Healthcare

Biden touts new agency he says will drive breakthroughs in biomedicine

President Joe Biden speaks about additional security assistance that his administration will provide to Ukraine
AP/Patrick Semansky

President Biden on Friday touted the newly launched biomedical research agency, the Advanced Research Projects Agency for Health (ARPA-H), saying it will pursue bold ideas and drive breakthroughs in medicine. 

“ARPA-H will have a singular purpose: to drive breakthroughs in biomedicine to prevent, detect and treat diseases including cancer, Alzheimer’s and diabetes,” Biden said in remarks at the White House.

ARPA-H officially launched this week, after a government spending bill Biden signed into law on Tuesday included $1 billion for the agency.

“ARPA-H will pursue ideas that break the mold on how we normally support fundamental research and commercial products in this country. Ideas so bold, no one else, not even the private sector, is willing to give them a chance or to sink a lot of money into trying to solve,” Biden said. “Ideas so audacious that people say they just might work only if, only if, we could try. Well, we’re about to try in a big way.” 

ARPA-H is modeled after the Defense Department’s Defense Advanced Research Projects Agency (DARPA) that develops emerging technologies for military use.

It will focus on equity, “because every American should have access to cutting edge health care and innovations and to make the impossible, possible,” Biden said. 

Biden met with researchers and patients to discuss the new agency and its goals to accelerate progress on curing cancer and other diseases, produce medical innovation and address disparities in health outcomes.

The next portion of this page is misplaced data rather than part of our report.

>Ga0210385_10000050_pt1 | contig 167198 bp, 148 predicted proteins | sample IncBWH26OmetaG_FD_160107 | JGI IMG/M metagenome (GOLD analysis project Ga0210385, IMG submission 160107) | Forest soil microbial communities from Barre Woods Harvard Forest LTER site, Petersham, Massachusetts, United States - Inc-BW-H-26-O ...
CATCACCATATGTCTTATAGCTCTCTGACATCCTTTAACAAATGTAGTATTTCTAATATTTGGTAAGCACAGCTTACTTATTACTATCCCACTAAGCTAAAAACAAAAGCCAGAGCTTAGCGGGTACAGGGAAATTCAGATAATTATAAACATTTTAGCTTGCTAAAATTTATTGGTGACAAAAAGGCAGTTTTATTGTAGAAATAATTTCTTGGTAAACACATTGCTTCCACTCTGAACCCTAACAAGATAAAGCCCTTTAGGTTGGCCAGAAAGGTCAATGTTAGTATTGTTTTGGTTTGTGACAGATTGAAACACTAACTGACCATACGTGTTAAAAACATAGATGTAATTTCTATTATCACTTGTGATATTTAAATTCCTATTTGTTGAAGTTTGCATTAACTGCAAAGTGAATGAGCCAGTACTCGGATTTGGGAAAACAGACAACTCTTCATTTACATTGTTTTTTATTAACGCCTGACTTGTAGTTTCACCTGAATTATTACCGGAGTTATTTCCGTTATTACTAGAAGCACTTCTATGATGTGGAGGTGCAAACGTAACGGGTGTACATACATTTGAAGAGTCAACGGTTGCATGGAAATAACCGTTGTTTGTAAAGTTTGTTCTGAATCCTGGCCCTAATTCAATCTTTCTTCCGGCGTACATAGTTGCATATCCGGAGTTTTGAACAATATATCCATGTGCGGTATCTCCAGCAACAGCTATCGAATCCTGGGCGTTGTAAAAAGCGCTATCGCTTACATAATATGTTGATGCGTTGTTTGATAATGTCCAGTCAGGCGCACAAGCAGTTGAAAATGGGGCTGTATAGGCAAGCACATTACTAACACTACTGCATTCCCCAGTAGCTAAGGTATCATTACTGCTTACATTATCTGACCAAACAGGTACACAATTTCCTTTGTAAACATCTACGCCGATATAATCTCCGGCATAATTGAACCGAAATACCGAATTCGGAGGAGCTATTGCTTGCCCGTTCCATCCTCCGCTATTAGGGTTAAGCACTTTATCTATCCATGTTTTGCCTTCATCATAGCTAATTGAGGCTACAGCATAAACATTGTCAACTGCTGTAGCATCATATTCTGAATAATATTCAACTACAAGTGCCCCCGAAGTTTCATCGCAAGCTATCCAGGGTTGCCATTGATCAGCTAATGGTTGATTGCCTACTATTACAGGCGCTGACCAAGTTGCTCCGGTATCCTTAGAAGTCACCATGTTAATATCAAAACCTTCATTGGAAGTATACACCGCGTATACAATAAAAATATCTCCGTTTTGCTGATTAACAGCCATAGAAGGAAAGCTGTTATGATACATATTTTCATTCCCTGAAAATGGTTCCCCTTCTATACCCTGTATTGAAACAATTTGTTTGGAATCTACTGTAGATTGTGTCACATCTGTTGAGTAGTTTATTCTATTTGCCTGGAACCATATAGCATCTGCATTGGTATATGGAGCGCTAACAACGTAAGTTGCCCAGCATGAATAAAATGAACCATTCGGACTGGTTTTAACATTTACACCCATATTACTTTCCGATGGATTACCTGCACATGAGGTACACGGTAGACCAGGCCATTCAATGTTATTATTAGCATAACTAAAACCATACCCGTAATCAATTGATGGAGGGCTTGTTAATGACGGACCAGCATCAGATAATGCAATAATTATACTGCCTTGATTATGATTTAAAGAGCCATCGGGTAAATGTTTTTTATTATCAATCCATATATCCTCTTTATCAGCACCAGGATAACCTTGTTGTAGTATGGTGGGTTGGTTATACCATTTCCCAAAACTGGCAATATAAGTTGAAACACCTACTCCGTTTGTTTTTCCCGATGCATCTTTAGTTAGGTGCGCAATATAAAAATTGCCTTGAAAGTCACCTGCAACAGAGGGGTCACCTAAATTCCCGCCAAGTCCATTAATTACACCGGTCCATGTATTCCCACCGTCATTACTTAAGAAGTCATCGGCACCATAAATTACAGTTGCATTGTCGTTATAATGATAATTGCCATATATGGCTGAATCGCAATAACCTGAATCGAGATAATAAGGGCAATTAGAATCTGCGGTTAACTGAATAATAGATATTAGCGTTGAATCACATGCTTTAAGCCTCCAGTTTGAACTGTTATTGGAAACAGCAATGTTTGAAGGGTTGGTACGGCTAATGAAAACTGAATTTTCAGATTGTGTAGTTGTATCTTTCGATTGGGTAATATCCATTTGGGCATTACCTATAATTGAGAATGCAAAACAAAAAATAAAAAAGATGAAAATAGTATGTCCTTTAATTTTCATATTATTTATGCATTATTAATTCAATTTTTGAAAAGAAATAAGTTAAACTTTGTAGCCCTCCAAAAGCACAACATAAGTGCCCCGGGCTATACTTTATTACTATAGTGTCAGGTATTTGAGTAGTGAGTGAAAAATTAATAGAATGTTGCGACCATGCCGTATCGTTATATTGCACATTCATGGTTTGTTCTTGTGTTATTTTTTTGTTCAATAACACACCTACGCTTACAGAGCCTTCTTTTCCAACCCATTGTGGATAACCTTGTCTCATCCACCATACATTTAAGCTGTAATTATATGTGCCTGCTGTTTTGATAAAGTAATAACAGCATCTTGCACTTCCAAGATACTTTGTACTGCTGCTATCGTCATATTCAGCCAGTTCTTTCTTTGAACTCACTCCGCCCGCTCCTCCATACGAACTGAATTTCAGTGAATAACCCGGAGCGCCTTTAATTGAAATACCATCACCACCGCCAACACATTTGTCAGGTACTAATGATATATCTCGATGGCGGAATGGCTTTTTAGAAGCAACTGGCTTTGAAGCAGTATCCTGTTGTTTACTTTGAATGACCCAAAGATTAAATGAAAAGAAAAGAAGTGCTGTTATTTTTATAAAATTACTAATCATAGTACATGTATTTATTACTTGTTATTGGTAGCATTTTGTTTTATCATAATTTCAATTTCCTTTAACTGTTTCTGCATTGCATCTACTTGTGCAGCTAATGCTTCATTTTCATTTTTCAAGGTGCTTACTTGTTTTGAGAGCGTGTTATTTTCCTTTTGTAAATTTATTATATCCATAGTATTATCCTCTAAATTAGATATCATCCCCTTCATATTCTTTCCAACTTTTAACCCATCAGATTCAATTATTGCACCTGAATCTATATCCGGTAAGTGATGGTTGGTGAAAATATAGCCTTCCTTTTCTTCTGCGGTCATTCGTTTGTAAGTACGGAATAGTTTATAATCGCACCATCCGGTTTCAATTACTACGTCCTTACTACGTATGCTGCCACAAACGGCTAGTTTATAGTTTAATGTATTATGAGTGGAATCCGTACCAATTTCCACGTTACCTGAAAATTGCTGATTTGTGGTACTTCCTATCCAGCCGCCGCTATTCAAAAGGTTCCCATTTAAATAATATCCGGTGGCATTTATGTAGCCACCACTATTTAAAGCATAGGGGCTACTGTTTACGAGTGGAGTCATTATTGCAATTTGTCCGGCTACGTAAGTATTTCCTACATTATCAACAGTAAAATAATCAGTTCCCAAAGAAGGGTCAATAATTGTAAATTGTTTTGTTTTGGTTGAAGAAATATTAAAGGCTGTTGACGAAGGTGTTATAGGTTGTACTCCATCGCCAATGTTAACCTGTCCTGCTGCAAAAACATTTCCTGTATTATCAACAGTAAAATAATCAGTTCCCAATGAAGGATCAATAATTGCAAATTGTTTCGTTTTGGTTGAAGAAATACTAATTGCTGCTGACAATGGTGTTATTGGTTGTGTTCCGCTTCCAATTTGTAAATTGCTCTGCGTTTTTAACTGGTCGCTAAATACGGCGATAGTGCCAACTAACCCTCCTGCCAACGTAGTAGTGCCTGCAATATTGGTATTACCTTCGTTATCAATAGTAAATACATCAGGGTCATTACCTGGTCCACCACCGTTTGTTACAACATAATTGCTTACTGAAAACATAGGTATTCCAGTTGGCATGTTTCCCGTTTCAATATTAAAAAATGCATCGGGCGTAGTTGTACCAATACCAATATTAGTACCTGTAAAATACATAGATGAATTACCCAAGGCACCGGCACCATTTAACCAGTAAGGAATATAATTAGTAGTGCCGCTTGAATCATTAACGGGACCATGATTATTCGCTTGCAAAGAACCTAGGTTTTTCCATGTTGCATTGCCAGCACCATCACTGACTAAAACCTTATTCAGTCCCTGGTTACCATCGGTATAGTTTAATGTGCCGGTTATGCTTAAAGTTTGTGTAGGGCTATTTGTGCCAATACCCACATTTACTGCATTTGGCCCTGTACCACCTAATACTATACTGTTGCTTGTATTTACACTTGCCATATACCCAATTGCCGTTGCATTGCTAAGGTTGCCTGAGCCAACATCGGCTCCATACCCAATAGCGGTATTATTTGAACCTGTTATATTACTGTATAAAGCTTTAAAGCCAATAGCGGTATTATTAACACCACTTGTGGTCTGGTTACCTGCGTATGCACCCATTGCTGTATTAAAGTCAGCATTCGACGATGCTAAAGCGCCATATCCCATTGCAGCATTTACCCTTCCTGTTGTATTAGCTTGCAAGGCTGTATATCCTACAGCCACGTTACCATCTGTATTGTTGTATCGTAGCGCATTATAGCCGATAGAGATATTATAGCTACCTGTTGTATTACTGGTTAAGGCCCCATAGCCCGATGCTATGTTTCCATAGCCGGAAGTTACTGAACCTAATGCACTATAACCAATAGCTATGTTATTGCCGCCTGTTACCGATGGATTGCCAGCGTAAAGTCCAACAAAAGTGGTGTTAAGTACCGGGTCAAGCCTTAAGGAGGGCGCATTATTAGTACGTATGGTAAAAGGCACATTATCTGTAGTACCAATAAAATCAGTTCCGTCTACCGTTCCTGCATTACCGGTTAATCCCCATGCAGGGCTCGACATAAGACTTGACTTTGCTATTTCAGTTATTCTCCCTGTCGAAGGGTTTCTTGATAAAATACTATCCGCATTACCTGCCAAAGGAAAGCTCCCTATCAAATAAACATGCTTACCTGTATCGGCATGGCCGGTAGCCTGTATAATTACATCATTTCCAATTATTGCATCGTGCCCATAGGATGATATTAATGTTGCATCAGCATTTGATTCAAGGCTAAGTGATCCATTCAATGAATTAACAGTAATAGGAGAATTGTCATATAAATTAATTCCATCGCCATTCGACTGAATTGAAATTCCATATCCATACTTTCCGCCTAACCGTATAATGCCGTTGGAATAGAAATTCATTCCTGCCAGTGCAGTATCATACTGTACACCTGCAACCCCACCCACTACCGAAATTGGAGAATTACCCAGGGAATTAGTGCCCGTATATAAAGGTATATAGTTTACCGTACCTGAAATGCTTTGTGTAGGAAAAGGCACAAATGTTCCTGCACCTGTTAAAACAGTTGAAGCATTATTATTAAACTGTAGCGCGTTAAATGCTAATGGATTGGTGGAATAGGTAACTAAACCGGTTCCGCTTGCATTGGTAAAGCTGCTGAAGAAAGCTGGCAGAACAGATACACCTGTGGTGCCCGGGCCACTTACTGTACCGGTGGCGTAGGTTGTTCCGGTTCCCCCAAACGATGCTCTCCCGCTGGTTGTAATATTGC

DARPA Director Stephanie Tompkins joined the meeting, as well as Alondra Nelson, the head of the White House Office on Science and Technology, and Francis Collins, White House science adviser and former director of the National Institutes of Health.

The president also heard from a patient who he said benefited from DARPA research that enabled him to use a prosthetic arm to move and provide a sense of touch. 

The launch of ARPA-H is part of Biden’s focus on cancer research and follows him reigniting the “cancer moonshot” initiative last month. The initiative is focused on reducing the cancer death rate by 50 percent in 25 years, and its goals include diagnosing cancer sooner by increasing access to ways to screen for the disease, with a focus on equity and addressing inequities across race and region.

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